• honey-lotion on April 30, 2012, 10:21 GMT

    He is the best example to display that 'People are made of characters'. Never say die attitude, fearless in crunch moment, not elegant but dictatorial and challenging the impossibles. Many cricketers scored more than him but few like the way he did. One would be Viv. The other could be Ponting. There cannot be another Javed Miandad.

  • smalishah84 on April 30, 2012, 10:20 GMT

    Such a nice article related to the best Pakistani batsman ever. NEver a dull moment when he was around

  • getsetgopk on April 30, 2012, 9:45 GMT

    And yes Javed wasn't a great man manager BUT he never refused captaincy, unlike SRT who flat out refused to take the job as if captaincy was nothing but a waste of time, Javed rather let Imran take charge as you rightly said that Imran was a natural leader and an ideal position for him.

  • on April 30, 2012, 9:28 GMT

    The author has obviously been very frank and there is no attempt to glorify one of the most dependable batsman the game has ever seen. The man has not changed, for better or for worse. As a batsman Miandad was highly effective against any opposition but was never easy on the eye, like Gower, Zaheer Abbas or Inzy. To compare him with the current lot one can say he was like Chanderpaul, dependable and solid but ugly to watch. Javed lost quite a few fans when he chose to hob nob with people like Dawood. His son/daughter is married to Dawood Ibrahim's son/ daughter and that explains the brusque manner and arrogance. A very great player but was never popular even with his own team mates. Pakistan has always overflowed with talent but most of the great cricketers are sullen and ill mannered, the few exceptions being Abdul Quadir and the late Wasim Raja. He must never have taken up the coaching assignment or any other cricket admin position, he tends to be crude and insulting.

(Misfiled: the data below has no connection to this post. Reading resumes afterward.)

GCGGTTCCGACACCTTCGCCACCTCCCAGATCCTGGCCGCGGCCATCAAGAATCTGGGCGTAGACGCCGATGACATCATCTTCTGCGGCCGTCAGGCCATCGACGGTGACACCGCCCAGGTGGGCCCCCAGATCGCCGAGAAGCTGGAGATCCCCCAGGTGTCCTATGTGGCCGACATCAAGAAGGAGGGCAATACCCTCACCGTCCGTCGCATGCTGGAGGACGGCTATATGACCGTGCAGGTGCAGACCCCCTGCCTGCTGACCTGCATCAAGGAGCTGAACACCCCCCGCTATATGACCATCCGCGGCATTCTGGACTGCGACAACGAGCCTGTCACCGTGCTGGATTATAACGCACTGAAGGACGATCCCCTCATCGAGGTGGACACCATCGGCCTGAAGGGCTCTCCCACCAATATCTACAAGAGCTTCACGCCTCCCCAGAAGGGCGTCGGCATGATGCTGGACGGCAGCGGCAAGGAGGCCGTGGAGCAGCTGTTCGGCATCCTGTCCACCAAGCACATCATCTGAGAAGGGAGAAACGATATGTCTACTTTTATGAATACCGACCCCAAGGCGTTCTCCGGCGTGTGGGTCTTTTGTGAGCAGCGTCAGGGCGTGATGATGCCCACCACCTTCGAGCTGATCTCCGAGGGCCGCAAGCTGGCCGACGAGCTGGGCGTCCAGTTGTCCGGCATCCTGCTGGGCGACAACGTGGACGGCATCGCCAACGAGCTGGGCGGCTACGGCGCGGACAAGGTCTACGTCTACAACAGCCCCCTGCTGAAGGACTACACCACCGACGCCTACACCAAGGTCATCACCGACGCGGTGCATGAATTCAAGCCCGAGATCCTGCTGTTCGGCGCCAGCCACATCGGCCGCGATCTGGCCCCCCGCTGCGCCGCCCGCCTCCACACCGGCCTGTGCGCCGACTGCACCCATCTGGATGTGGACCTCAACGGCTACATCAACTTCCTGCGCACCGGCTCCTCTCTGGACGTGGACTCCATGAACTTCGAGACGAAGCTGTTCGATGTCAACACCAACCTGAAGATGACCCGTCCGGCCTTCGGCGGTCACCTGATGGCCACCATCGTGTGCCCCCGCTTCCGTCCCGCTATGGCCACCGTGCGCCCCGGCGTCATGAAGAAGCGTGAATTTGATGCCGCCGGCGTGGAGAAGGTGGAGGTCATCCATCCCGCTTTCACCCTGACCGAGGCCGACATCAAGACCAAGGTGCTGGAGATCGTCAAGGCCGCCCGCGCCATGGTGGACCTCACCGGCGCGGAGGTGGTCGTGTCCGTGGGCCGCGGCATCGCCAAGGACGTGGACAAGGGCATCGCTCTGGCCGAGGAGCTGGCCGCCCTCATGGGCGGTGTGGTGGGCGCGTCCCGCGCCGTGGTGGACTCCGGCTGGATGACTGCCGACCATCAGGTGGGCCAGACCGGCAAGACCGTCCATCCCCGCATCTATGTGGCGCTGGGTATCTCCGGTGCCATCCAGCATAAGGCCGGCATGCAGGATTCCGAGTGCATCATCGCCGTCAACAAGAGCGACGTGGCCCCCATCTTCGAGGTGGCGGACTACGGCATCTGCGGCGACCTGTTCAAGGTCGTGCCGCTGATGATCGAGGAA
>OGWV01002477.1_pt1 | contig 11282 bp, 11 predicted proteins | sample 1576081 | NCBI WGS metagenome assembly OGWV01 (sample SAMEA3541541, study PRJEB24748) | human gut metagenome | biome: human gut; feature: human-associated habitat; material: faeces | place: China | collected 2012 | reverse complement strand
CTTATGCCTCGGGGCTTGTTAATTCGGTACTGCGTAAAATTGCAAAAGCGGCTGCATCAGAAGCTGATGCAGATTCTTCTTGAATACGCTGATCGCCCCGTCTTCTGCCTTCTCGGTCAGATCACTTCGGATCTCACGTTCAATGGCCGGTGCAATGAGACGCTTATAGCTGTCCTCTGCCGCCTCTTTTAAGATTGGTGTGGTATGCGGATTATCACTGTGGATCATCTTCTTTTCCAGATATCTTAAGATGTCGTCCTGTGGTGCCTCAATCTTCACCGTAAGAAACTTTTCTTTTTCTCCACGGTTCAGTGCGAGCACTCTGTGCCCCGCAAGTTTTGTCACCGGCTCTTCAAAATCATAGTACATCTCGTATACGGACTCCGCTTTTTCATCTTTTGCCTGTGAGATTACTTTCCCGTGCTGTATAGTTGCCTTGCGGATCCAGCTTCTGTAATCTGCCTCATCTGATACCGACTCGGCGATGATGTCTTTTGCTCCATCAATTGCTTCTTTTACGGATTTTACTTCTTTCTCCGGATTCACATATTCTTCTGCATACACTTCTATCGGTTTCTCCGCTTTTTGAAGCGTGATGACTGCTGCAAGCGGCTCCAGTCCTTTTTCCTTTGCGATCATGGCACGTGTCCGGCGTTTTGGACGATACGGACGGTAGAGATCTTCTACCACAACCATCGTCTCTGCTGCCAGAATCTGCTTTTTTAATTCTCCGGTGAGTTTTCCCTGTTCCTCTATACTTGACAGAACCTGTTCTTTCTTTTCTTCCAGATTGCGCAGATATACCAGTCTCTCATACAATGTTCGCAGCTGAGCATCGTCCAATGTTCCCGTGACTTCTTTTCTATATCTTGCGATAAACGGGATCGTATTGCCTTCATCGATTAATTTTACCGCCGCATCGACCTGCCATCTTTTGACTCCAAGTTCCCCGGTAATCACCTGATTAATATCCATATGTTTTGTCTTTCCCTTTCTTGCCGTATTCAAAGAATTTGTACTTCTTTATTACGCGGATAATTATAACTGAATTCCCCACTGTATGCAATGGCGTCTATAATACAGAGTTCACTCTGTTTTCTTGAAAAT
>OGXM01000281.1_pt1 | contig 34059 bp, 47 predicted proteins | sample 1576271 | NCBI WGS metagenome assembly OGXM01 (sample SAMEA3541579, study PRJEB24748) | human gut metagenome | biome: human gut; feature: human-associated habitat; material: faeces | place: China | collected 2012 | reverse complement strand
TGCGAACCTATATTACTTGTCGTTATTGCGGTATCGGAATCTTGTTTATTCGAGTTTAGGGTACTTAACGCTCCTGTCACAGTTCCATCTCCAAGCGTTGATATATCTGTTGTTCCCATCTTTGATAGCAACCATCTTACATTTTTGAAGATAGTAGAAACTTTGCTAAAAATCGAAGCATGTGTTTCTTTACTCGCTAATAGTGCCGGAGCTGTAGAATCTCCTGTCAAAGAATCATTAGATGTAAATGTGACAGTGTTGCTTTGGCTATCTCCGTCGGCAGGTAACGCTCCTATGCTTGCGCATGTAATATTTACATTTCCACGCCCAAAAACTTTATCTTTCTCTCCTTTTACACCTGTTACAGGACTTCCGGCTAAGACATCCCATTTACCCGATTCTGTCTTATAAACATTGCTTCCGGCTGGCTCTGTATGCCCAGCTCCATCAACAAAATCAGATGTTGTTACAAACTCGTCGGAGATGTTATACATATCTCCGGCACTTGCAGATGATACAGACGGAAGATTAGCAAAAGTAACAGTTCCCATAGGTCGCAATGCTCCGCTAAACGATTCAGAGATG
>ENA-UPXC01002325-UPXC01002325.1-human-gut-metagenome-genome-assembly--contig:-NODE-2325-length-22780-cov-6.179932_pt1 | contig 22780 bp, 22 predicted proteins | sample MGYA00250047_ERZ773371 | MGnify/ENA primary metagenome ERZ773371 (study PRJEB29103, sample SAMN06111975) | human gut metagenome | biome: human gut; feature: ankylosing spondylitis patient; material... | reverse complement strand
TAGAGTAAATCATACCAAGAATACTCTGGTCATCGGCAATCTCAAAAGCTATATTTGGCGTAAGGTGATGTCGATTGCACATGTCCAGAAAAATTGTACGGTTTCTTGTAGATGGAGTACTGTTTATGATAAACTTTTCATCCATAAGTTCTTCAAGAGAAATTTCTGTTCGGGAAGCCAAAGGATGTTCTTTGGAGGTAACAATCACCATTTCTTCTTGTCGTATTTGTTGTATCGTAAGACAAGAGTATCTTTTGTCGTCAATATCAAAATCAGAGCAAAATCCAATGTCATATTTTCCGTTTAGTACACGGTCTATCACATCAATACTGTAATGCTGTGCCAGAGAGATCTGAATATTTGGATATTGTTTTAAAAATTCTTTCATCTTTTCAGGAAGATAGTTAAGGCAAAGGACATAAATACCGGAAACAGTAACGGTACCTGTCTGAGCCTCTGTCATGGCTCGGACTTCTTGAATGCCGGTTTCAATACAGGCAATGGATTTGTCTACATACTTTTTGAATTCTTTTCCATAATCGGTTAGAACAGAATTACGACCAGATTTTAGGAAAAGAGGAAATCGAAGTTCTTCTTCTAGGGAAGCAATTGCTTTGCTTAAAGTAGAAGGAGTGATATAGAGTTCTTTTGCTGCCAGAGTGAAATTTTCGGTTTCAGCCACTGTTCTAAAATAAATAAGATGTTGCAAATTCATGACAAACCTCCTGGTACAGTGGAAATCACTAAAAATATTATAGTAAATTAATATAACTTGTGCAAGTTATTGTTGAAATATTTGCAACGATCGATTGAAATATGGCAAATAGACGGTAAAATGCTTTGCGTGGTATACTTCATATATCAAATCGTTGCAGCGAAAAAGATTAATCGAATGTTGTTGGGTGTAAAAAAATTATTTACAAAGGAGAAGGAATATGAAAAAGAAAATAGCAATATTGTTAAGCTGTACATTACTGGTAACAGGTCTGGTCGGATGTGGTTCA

• gimme-a-greentop on April 30, 2012, 8:40 GMT

    The first World Cup I ever watched was 1992 in Australia. I'm not surprised Miandad has respect for Inzamum, they both batted brilliantly in the knock out matches, especially their partnership in the semi-final vs New Zealand. I have always wondered what would have happened if he had actually hit Dennis Lillee with his bat...would have been interesting. Merv is a fat bus conductor!

  • on April 30, 2012, 8:10 GMT

    Being a perfectionist, I would judge Miandad with his average against the Australians in away tests. It is 38 which is mediocre. He scored heavily against the weaker sides and at home. And of course he scored a lot in India (talk about dead pitches). Had he toured South Africa, he would have had a lower average too. He is lucky he never played against them. Batsmen like Kallis, Chappell etc. score runs everywhere. Compare their away averages at difficult venues. Pacy, bouncy, spinny - no matter what the wicket is like they score runs. Chappel scored in WI, Pakistan, England everywhere. He scored runs against SA in SA too. Miandad had a clear problem against quality pace bowling. Pakistan loses almost every test match it plays against South Africa and Australia in away tests. Guess what the reason is. Their batsmen ain't good enough to play quality pace bowling. You must remember that I'm an avid Pakistan fan.